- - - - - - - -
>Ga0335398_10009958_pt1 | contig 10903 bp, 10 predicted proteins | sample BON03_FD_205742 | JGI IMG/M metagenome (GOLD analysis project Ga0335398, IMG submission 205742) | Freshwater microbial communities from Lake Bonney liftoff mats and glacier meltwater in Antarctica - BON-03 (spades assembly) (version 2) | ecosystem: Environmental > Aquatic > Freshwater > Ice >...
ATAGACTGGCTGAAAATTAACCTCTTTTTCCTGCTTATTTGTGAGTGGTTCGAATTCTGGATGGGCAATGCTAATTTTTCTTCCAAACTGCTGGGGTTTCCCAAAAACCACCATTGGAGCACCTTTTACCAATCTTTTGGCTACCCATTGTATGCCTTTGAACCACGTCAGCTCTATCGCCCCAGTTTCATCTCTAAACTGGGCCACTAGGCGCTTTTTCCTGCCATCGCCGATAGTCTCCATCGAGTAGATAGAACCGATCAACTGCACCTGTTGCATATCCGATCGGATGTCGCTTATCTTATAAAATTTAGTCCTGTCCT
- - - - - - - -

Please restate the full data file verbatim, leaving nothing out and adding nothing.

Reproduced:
>Ga0335398_10009958_pt1 | contig 10903 bp, 10 predicted proteins | sample BON03_FD_205742 | JGI IMG/M metagenome (GOLD analysis project Ga0335398, IMG submission 205742) | Freshwater microbial communities from Lake Bonney liftoff mats and glacier meltwater in Antarctica - BON-03 (spades assembly) (version 2) | ecosystem: Environmental > Aquatic > Freshwater > Ice >...
ATAGACTGGCTGAAAATTAACCTCTTTTTCCTGCTTATTTGTGAGTGGTTCGAATTCTGGATGGGCAATGCTAATTTTTCTTCCAAACTGCTGGGGTTTCCCAAAAACCACCATTGGAGCACCTTTTACCAATCTTTTGGCTACCCATTGTATGCCTTTGAACCACGTCAGCTCTATCGCCCCAGTTTCATCTCTAAACTGGGCCACTAGGCGCTTTTTCCTGCCATCGCCGATAGTCTCCATCGAGTAGATAGAACCGATCAACTGCACCTGTTGCATATCCGATCGGATGTCGCTTATCTTATAAAATTTAGTCCTGTCCT